I was wondering how Robert Lepage’s production of Wagner’s Ring — the big test of Peter Gelb’s Metropolitan Opera leadership and one of the Canadian director’s biggest projects to date — was going. According to the New York Times, the Met has had to spend
over $1 million hundreds of thousands of dollars to re-enforce the stage, because it was determined that Lepage’s set would be so heavy it might literally cause the stage to collapse. The article includes a picture of the sloping, shifting constantly-moving set that Lepage has built in his studio in Quebec. Since he was allowed to do the work at his own studio, and then have it transferred to New York, that explains why the set didn’t take the theatre’s capabilities into account. Anyway, the idea of it sounds pretty interesting; the Ring demands all kinds of complicated effects, and Lepage’s approach, including the moving set and computer-projected images, might be the one to create those effects without clumsy 19th century theatre trickery (on the one hand) and fake-hip modern multimedia ideas (on the other).
I have to admit that while I understand why the Ring is the ultimate goal of any opera house that wants to be considered major-league, I’ve never been quite convinced that it’s worth all the expense. Certainly the influence of the cycle is enormous: it was, as many people have pointed out, the first and perhaps greatest multi-media blockbuster, where Wagner tried to organize all the arts — music, theatre, poetry, political polemics, special effects — into the ultimate commentary on life itself. And someone argued to me that Wagner’s famous leitmotif method, which was so revolutionary and avant-garde in its time, is now something that makes the Ring more accessible than the average opera: instead of listening for the shape of a number or scene and how it relates to the drama, one can just listen for the themes and relate them to whatever the characters are singing about.
Still, the Ring is also the work where Wagner put into practice a theory of musical theatre that has never convinced me, never will convince me, and that even Wagner himself didn’t follow outside of these four operas. Wagner’s theory was described by Tchaikovsky, a notable Wagner-skeptic, in an article after he saw the Ring in 1876:
Since opera, in his view, is nothing other than drama accompanied by music, and since the characters in a drama are supposed to speak rather than sing, Wagner irrevocably banishes from opera all rounded and self-contained musical forms, i.e. he does away with arias, ensembles, and even choruses, which he uses episodically and very moderately only in the last part of his tetralogy. That is, he banishes that conventional element of opera which to us had not seemed offensive or false merely because routine had made us quite insensitive to it.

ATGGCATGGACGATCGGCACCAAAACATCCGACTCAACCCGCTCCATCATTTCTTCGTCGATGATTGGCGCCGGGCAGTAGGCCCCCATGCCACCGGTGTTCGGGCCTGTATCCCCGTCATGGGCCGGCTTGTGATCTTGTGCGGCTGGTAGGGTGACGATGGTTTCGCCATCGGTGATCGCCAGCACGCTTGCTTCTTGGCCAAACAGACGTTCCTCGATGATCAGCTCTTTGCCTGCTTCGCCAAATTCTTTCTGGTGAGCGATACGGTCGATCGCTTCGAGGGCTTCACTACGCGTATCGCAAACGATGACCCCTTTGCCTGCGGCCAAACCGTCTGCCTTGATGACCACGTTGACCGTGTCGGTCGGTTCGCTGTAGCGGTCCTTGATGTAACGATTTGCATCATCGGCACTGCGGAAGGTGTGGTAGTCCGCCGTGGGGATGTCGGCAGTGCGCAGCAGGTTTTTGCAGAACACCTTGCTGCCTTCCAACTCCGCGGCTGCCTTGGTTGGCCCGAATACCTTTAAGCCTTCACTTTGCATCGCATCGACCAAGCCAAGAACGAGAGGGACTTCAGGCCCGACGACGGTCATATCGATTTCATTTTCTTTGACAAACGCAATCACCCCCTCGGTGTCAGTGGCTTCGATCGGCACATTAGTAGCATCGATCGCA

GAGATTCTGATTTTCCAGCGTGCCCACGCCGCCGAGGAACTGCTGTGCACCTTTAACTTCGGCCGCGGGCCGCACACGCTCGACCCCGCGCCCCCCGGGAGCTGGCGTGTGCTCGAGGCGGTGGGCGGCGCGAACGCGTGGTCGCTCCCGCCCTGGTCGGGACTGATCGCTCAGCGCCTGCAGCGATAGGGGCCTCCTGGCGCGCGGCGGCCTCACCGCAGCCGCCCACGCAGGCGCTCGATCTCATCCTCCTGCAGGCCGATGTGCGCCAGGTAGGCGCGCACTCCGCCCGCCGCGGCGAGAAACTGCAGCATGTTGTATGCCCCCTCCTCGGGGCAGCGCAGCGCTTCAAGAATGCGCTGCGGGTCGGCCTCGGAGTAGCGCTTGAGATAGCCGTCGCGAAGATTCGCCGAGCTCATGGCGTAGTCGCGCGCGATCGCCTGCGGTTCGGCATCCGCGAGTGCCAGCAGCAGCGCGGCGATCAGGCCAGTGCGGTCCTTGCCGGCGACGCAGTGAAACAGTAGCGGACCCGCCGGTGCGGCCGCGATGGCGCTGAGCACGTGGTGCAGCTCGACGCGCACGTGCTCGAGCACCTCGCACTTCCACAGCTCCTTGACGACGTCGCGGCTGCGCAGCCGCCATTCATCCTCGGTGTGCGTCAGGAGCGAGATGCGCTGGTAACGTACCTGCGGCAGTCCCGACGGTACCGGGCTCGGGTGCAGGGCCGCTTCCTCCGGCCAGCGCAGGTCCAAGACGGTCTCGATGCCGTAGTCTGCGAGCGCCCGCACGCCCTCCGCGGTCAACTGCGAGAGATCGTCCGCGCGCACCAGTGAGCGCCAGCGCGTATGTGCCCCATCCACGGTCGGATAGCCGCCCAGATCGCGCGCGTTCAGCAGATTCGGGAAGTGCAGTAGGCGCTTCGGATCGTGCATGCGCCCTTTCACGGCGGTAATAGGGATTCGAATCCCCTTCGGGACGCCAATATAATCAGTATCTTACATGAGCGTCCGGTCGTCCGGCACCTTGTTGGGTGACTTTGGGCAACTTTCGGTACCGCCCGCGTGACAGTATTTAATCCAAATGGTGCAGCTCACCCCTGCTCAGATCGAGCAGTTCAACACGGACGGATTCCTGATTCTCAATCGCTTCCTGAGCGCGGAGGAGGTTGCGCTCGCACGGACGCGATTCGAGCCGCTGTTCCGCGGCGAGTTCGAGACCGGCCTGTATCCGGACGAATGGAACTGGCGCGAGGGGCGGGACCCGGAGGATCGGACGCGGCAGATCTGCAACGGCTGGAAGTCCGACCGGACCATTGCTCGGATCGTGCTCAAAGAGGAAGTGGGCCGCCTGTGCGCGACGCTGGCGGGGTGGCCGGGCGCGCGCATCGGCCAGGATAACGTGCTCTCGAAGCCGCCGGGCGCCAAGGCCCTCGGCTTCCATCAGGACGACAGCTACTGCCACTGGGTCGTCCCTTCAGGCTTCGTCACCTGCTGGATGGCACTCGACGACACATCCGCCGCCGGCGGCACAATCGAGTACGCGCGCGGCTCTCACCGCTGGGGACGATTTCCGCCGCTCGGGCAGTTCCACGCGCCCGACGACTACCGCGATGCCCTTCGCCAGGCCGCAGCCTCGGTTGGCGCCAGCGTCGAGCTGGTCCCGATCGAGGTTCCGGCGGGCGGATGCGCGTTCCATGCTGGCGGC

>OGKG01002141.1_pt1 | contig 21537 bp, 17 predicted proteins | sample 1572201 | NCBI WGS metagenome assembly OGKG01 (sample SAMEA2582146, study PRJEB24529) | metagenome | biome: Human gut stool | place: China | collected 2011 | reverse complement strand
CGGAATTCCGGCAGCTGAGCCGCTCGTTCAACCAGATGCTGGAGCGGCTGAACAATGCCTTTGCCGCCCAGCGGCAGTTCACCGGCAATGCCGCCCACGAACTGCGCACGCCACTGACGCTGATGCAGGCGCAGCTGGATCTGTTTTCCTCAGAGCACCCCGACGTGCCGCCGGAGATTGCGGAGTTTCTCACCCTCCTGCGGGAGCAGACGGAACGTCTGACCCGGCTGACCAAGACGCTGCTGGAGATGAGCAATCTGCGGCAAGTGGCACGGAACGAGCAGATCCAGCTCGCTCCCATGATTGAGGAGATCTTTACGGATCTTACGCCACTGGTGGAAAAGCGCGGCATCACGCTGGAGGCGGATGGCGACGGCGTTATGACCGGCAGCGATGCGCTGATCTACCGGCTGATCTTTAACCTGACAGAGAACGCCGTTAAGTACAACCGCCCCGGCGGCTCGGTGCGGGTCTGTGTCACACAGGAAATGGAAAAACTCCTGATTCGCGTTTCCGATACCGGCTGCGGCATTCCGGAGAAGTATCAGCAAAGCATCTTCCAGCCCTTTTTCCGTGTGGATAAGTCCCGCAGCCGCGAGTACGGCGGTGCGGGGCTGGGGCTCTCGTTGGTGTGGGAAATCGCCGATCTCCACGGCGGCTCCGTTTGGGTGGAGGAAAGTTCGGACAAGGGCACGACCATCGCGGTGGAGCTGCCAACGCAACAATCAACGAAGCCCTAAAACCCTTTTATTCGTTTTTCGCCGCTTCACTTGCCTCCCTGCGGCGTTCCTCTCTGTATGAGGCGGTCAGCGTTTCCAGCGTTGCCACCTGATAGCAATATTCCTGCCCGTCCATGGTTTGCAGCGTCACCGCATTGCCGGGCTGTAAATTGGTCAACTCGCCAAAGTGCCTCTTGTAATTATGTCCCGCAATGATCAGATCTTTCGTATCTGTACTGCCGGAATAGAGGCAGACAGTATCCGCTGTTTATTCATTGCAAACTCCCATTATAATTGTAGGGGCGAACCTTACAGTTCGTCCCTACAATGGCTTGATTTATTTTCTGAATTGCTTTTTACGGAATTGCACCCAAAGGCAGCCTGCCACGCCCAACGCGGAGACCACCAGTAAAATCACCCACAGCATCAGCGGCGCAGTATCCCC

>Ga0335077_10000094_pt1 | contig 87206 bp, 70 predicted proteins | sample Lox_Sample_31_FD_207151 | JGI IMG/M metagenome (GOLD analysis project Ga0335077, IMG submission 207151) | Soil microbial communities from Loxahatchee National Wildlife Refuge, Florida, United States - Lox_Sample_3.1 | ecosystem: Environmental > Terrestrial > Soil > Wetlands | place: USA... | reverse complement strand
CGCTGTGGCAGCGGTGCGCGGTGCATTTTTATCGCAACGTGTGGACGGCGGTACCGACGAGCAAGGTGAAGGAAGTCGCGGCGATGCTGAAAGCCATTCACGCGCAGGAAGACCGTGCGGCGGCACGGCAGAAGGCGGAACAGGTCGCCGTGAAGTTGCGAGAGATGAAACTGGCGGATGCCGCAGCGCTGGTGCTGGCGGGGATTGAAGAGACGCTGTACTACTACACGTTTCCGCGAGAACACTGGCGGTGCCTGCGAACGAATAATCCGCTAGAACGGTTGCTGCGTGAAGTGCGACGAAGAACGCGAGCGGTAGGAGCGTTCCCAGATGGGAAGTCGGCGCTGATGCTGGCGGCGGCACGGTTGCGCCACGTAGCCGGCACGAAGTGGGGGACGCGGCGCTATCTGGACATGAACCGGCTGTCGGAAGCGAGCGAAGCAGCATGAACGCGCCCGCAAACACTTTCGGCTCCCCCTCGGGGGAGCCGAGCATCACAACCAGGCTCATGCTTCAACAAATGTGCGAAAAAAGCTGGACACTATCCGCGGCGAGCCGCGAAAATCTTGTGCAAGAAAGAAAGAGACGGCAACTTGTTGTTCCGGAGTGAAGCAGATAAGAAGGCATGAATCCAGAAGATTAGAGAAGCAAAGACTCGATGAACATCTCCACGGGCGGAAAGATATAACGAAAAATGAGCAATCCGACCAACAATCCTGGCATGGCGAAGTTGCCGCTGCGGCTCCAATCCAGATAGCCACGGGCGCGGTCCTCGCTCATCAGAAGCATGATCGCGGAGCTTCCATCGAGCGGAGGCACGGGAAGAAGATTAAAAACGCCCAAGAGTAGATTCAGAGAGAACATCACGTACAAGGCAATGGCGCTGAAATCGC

Since in the moments of passionate intensity to which people living in a social community are subject nobody would think of striking up a song, arias are to be rejected; and since as a rule two people do not speak to one another at the same time, but rather one will let the other speak out first, there can be no duets either. Similarly, since people in a crowd do not generally all utter the same words together at the same time, a chorus must also be out of the question, and so on and so forth.
Wagner, by apparently forgetting in this context that the truth of life and the truth of art are two quite different truths, is in effect striving after rationality. In order to reconcile these demands of truth with the requirements of music, Wagner exclusively recognizes the form of the recitative. All his music—and it is a music which is profoundly conceived, always interesting, often splendid and exciting, though at times also a bit dryish and unintelligible, a music which is astonishingly rich from the technical point of view and equipped with an instrumentation of unprecedented beauty—all his music, I emphasize, is entrusted exclusively to the orchestra. The characters sing mainly just completely colourless successions of tones which are tailored to the symphony being performed by the invisible orchestra.
Wagner actually couldn’t stick to this theory for very long; he couldn’t even stick to it for all of the Ring. He broke off composition of the cycle after the second act of Siegfried, and when he returned to it, he started throwing in more scenes that had the shape of conventional operatic numbers (not a lot, but a few). Still, some of the basic ideas have been part of operatic writing ever since, and they don’t strike me as very good ones a lot of the time — in particular, the tendency to have the melody in the orchestra and the singers sort of noodling away on top of it. (Oddly enough, this type of writing usually makes more demands on the singers, not less; they have to scream their lungs out even though the music is basically heightened recitative.) That’s a very reductive description of Wagner’s music, and I don’t think it applies to all of his work — but for me, it does apply to a lot of the Ring. It feels like 18 hours of music where the most important instrument, the voice, doesn’t have a lot of interesting music to play.